A group of Australian scientists has called on the government to review its Covid-19 immunisation strategy over concerns that the Oxford/AstraZeneca vaccine was not effective enough to generate herd immunity.
Several immunologists and the opposition Labor party said on Wednesday Canberra should seek additional supplies of the BioNTech/Pfizer and Moderna vaccines, which trials show have higher efficacy — a measure of prevention of infection or severe disease — than the Oxford/AstraZeneca jab.
Some health experts are also advocating for a “pause” in the rollout of the Oxford/AstraZeneca vaccine next month. The proposal has been rejected by Canberra.
“Until we get more data that shows that AstraZeneca is as good as the others, the scientific and medical risk that you take is that you won’t get herd immunity,” said Andrew Miller, president of the Australian Medical Association in Western Australia. “The political risk is that you will get a good vaccine for the rich and a not so good vaccine for the poor”
Dr Miller said Canberra should halt the planned rollout of the Oxford/AstraZeneca jab and source vaccines with the highest efficacy. Because Australia has largely reined in the virus — unlike the UK or US — it should wait and source the best vaccines available to build public confidence, he added.
However, the government said the Oxford/AstraZeneca vaccine would provide vital protection against the virus and there were no plans for a policy U-turn.
“The AstraZeneca vaccine is effective, it is safe, and it’s a high-quality vaccine,” said Paul Kelly, Australia’s chief medical officer.
“It will be available as soon as the TGA gives its tick, which we expect will be in February,” he added, referring to the Therapeutic Goods Administration, the country’s regulator.
Australia’s vaccine strategy suffered a blow last month when a homegrown candidate developed by the University of Queensland and CSL was abandoned after several trial participants returned false positives for HIV. However, Canberra had a contingency plan and agreed A$3.3bn (US$2.6bn) of deals with pharmaceutical companies for alternative vaccines.
Its largest order is with AstraZeneca. The Anglo-Swedish drugmaker has agreed to supply 53m doses of its vaccine, which achieved an average efficacy of 70 per cent in trials. It has also ordered 10m doses of the BioNTech/Pfizer vaccine, which has achieved efficacy of more than 90 per cent and is also expected to be approved by the TGA next month.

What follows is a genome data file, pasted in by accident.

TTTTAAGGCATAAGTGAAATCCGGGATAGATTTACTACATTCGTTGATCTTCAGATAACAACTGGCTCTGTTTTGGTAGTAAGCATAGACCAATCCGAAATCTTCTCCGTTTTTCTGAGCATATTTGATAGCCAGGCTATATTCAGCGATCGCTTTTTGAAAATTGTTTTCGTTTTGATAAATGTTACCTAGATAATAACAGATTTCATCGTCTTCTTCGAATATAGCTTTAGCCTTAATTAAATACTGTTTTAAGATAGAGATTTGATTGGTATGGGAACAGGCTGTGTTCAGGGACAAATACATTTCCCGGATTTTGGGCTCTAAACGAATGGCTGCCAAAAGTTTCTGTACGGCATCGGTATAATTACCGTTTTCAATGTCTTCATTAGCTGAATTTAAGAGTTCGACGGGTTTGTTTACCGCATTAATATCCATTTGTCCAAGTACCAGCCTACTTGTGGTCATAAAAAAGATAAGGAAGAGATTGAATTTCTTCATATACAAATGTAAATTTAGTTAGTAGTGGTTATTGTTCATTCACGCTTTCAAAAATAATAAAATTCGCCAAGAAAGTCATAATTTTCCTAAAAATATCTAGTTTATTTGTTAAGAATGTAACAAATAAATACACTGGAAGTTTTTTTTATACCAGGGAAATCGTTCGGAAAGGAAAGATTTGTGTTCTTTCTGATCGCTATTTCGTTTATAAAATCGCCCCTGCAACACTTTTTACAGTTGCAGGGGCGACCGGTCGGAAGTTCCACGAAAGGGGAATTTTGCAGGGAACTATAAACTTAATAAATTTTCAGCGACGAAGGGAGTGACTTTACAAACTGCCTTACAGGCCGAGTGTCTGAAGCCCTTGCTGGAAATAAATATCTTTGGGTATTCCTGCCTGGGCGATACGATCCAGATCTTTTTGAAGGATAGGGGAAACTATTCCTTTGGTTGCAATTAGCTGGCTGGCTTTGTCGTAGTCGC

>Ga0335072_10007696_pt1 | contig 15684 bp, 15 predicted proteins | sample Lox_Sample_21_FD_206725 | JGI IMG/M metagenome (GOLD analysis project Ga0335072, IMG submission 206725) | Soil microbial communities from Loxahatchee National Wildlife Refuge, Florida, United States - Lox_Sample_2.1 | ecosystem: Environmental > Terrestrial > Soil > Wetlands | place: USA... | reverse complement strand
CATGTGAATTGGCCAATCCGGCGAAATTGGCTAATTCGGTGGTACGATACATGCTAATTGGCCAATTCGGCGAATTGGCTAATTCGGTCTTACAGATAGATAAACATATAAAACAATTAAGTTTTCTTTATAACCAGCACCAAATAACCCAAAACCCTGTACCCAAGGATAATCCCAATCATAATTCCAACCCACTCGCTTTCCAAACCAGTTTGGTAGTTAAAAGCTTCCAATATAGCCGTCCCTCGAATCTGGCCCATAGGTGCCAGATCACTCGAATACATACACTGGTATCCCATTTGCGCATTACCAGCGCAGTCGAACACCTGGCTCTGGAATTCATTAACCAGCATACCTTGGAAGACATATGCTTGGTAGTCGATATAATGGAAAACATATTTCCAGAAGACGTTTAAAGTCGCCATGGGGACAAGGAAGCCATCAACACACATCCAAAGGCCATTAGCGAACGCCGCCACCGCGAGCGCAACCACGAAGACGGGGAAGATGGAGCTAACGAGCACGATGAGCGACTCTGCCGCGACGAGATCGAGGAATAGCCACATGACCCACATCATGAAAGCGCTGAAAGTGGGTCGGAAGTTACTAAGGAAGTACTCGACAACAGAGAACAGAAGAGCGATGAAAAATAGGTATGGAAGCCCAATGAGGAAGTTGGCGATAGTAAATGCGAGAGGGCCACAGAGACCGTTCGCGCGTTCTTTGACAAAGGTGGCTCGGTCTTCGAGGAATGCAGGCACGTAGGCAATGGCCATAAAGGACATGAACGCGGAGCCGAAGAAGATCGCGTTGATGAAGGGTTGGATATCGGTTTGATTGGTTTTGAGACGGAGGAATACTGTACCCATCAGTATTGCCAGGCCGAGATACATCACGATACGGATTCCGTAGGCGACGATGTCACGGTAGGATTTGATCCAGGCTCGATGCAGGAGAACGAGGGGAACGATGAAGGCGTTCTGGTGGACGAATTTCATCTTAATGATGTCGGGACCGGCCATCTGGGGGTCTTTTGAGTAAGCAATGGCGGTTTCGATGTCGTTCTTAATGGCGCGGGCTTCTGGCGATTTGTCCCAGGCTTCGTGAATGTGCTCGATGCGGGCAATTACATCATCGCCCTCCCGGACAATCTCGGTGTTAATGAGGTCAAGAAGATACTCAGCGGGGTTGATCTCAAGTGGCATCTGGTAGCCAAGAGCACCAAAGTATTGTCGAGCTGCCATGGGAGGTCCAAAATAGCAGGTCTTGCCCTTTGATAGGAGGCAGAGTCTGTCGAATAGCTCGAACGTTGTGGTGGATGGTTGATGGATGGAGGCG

Canberra has also agreed to purchase 51m doses of the Novavax vaccine, although these are not expected to be available until mid-2021.
Some scientists are concerned by Australia’s reliance on the Oxford/AstraZeneca vaccine, noting that trial data showed that when the jab was given as two full doses at least a month apart, its efficacy was only 62 per cent.
“Pivoting towards the Moderna and Pfizer vaccines looks like a good idea in an ideal situation,” said Stephen Turner, president of the Australian and New Zealand Society for Immunology.
He called a review of Canberra’s vaccine strategy appropriate but warned there were practical difficulties in rolling out the BioNTech/Pfizer vaccine because it needs to be stored at minus 70C. The Oxford/AstraZeneca vaccine, which can be kept at 2C to 8C, could be a useful tool in the short term to control the virus, said Mr Turner.
The Australasian Virology Society said it did not support a “pause” in vaccine rollout. Rather, all the data should be analysed for safety and efficacy by Australia’s medicines regulator before a final decision to roll out the Oxford/AstraZeneca vaccine, it said.
The Labor party said the government should agree more deals with vaccine manufacturers, noting it had three contracts while other developed economies had five or six. But it has not called for a pause in the rollout of the Oxford/AstraZeneca vaccine.
Peter Collignon, professor of microbiology at Australian National University, described calls to halt the rollout as “unrealistic”. He said it was unlikely the government could source enough alternative vaccines this year and it was crucial to get high-risk people vaccinated before winter.